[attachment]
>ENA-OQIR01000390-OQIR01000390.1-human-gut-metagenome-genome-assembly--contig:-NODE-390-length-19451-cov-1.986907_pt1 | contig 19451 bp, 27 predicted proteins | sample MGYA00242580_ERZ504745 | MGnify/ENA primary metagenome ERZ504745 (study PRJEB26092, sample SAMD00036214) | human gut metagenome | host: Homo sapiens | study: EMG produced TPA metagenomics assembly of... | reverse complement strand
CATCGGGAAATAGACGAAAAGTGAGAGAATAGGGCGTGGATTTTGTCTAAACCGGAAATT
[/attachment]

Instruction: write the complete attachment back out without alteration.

>ENA-OQIR01000390-OQIR01000390.1-human-gut-metagenome-genome-assembly--contig:-NODE-390-length-19451-cov-1.986907_pt1 | contig 19451 bp, 27 predicted proteins | sample MGYA00242580_ERZ504745 | MGnify/ENA primary metagenome ERZ504745 (study PRJEB26092, sample SAMD00036214) | human gut metagenome | host: Homo sapiens | study: EMG produced TPA metagenomics assembly of... | reverse complement strand
CATCGGGAAATAGACGAAAAGTGAGAGAATAGGGCGTGGATTTTGTCTAAACCGGAAATT